The Michelin company (yes, the same one that makes the tyres) have been sending anonymous reviewers to restaurants since the 1920s, and over the years the term ‘Michelin star’ has become synonymous with fine dining throughout the world. Dubbed the Oscars of the food world, the latest Michelin guide was officially announced in early October, at which time thousands of restaurants around the world learnt whether they had kept – or picked up – a Michelin star or two. 71 restaurants in the UK’s capital were awarded the honour of Michelin-star status (with six new restaurants picking up stars this year). Keep reading to learn more about the latest London establishments to win a coveted Michelin star.
Brat, Cardiff-born chef Tomas Parry’s first solo restaurant, opened in early 2018 – and has already picked up a Michelin star.
An homage to the grill restaurants that are popular in Northern Spain, the establishment takes its name from the colloquial term for turbot. Unsurprisingly, then, turbot is often on the menu – cooked in the restaurant’s signature style over flaming coals. But that’s not all that can be found roasting over an open fire: in Brat’s own words, the award-winning menu ‘[favours] seasonal British produce, cooked on an open firewood grill.’
Though it’s only been open a short while, the restaurant has won many fans – among them The Times food critic Giles Coren, who dubbed Brat ‘the most exciting new restaurant in Europe and home of the best new dish in England for a decade.’
Another vibrant – and delightfully relaxed – Shoreditch eatery, Leroy was set up by the team behind Ellory (their original Michelin-starred eatery, which closed in 2018). Amusingly, the team decided to name their new venture after the old one – as they said, the name is ‘one of our pet names from Ellory since many people were unable to pronounce the name of our restaurant.’
The food is unpretentious, but still thoughtful; highlighting the finest produce with simplicity and care. Visitors are encouraged to stop by ‘for a glass or to share several plates of food, charcuterie, cheese and crudo’ and can expect ‘anything from the classics to the crazy.’
Sabor – which is conveniently located just off Regent Street – was named after the Spanish word for ‘flavour’: and flavour is just what you’ll find at this fine restaurant, which was set up by the same team who founded award-winning tapas bar Barrafina.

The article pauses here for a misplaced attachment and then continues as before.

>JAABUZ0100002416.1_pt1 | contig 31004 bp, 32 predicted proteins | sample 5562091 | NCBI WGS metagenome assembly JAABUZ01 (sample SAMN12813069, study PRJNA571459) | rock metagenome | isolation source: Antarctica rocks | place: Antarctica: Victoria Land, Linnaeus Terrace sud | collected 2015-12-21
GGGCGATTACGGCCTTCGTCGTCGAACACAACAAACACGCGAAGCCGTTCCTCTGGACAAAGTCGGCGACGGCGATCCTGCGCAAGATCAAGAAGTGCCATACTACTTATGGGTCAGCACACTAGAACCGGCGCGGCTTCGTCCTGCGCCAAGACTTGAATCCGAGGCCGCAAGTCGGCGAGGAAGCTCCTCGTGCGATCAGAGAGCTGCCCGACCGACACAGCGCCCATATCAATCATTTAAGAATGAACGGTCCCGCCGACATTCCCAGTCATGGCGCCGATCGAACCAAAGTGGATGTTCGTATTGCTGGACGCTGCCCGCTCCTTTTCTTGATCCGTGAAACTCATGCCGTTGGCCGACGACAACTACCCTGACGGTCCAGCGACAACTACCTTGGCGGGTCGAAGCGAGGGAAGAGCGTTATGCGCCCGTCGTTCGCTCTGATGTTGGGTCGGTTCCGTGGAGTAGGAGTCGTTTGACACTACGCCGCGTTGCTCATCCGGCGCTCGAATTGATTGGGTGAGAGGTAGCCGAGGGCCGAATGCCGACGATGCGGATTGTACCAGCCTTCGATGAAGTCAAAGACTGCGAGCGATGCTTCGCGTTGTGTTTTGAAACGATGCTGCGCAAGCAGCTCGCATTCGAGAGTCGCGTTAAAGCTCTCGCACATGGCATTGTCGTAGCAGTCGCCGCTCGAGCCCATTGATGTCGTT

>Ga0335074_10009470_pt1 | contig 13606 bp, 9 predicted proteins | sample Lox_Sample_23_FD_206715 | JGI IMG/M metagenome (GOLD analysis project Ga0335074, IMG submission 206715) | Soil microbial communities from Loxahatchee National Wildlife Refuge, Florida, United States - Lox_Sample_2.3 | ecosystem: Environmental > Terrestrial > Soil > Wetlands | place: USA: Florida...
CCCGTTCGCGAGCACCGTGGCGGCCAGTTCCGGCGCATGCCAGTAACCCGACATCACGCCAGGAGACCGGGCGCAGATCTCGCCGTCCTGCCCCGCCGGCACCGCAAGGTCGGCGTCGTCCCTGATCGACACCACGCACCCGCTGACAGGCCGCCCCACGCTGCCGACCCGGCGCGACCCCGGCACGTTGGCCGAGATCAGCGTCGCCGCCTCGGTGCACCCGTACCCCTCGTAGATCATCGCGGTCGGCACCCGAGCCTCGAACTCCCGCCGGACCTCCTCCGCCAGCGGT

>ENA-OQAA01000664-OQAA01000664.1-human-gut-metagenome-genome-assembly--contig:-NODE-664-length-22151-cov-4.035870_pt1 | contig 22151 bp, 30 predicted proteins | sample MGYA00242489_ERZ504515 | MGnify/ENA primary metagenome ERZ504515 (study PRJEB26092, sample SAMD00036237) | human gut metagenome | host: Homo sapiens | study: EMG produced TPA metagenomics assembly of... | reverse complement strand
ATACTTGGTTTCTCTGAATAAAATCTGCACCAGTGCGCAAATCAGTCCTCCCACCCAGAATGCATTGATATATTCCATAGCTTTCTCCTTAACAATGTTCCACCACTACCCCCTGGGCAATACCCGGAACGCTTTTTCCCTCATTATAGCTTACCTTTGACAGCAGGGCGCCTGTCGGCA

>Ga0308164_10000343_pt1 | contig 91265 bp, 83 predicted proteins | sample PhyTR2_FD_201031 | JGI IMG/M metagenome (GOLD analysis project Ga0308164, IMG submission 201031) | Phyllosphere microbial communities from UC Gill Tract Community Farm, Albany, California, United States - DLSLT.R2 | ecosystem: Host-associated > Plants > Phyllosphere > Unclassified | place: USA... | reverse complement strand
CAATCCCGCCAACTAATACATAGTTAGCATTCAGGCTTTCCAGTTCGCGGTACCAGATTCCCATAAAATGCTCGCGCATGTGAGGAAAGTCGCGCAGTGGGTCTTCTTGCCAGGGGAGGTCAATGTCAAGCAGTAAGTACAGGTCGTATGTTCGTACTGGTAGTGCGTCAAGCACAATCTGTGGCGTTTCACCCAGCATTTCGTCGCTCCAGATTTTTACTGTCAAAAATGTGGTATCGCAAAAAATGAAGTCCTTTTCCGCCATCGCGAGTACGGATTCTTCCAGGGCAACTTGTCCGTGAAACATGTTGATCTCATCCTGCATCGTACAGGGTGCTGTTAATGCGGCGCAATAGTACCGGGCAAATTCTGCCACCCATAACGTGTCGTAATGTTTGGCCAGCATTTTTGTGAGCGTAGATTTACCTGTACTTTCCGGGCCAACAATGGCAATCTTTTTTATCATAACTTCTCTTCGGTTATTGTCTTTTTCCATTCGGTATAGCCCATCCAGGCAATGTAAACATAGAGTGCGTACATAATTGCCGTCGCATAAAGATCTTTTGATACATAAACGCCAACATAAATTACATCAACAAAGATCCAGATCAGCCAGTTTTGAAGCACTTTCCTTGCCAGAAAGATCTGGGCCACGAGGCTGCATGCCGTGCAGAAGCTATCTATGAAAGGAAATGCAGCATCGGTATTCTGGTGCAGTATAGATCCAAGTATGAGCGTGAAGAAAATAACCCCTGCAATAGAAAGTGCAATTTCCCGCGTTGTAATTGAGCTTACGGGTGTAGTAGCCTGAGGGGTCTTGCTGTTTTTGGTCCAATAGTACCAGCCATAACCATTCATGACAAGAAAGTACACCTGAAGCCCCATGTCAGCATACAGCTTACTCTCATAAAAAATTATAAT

To visit Sabor is to go on a Spanish journey: from the Counter to the bar (both on the ground floor) and up to El Asador on the first floor, diners can choose between three different areas, each of which provides distinct insights into Spanish cuisine. Tapas, seafood and other regional delights can be enjoyed, depending on which area you visit.
Guardian food critic Grace Dent has praised the restaurant for serving ‘some of the best Spanish food in Great Britain‘.
Hide represents the second Michelin win for acclaimed chef Ollie Dabbous (who was also awarded a star for his eponymous restaurant in 2012). Impressively, his Mayfair establishment – a joint venture between Dabbous and Hedonism wines – won its first star within six months of opening.
Set over three floors and boasting spectacular views over Green Park, Hide is an ‘independent restaurant created by passionate individuals’ and offers an exciting seasonal menu complemented by ‘the UK’s most comprehensive wine list’.
Iyoki, St James’s Market
Iyoki is a bold proposition: a new type of cuisine that is based on ‘the interpretation of West African ingredients’. The result is a menu full of excitement and drama: not for the faint-hearted, but not to be missed.
Head Chef Jeremy Chan prioritises heat and umami – celebrating indigenous ingredients like scotch bonnet chilies and Grains of Selim – to produce a high-quality menu that changes with the seasons. Critic Fay Maschler raved about the intriguing yet delicious food combinations on offer, commenting that ‘there is a titillating undercurrent of unfamiliarity filtered through a high end, sometimes Nordic skill set, coupled with a sense of celebration and inclusion fostered by amiable staff. Win-win for London.’
Roganic‘s first incarnation was as a two-year pop-up in Marylebone. Five years later, it returned to London permanently, bringing the expertise and experience of chef Simon Rogan – the man many credit with bringing foraging into the mainstream – to the capital.
Like Rogan’s two-Michelin-starred Lake District restaurant, L’Enclume, Roganic is famed for using local, freshly-sourced ingredients (including produce from Rogan’s own ‘Our Farm’). Innovative and inventive, the restaurant offers a number of tasting menus that are sure to challenge and delight its diners’ palates.